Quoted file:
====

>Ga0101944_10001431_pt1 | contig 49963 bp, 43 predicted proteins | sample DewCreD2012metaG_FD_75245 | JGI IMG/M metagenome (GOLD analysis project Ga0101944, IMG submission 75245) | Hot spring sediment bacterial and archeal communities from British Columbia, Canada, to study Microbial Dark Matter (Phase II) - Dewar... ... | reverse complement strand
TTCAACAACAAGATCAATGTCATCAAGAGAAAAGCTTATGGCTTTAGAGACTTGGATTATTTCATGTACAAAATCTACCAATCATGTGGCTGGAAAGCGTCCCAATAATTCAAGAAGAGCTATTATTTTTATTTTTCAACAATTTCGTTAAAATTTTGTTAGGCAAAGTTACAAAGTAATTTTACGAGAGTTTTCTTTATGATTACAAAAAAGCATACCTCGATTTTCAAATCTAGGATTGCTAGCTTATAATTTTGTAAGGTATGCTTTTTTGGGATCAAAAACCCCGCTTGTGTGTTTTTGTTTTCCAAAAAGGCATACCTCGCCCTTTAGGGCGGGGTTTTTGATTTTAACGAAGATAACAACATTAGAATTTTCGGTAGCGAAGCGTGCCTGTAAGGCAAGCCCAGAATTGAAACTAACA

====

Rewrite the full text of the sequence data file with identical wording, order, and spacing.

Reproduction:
>Ga0101944_10001431_pt1 | contig 49963 bp, 43 predicted proteins | sample DewCreD2012metaG_FD_75245 | JGI IMG/M metagenome (GOLD analysis project Ga0101944, IMG submission 75245) | Hot spring sediment bacterial and archeal communities from British Columbia, Canada, to study Microbial Dark Matter (Phase II) - Dewar... ... | reverse complement strand
TTCAACAACAAGATCAATGTCATCAAGAGAAAAGCTTATGGCTTTAGAGACTTGGATTATTTCATGTACAAAATCTACCAATCATGTGGCTGGAAAGCGTCCCAATAATTCAAGAAGAGCTATTATTTTTATTTTTCAACAATTTCGTTAAAATTTTGTTAGGCAAAGTTACAAAGTAATTTTACGAGAGTTTTCTTTATGATTACAAAAAAGCATACCTCGATTTTCAAATCTAGGATTGCTAGCTTATAATTTTGTAAGGTATGCTTTTTTGGGATCAAAAACCCCGCTTGTGTGTTTTTGTTTTCCAAAAAGGCATACCTCGCCCTTTAGGGCGGGGTTTTTGATTTTAACGAAGATAACAACATTAGAATTTTCGGTAGCGAAGCGTGCCTGTAAGGCAAGCCCAGAATTGAAACTAACA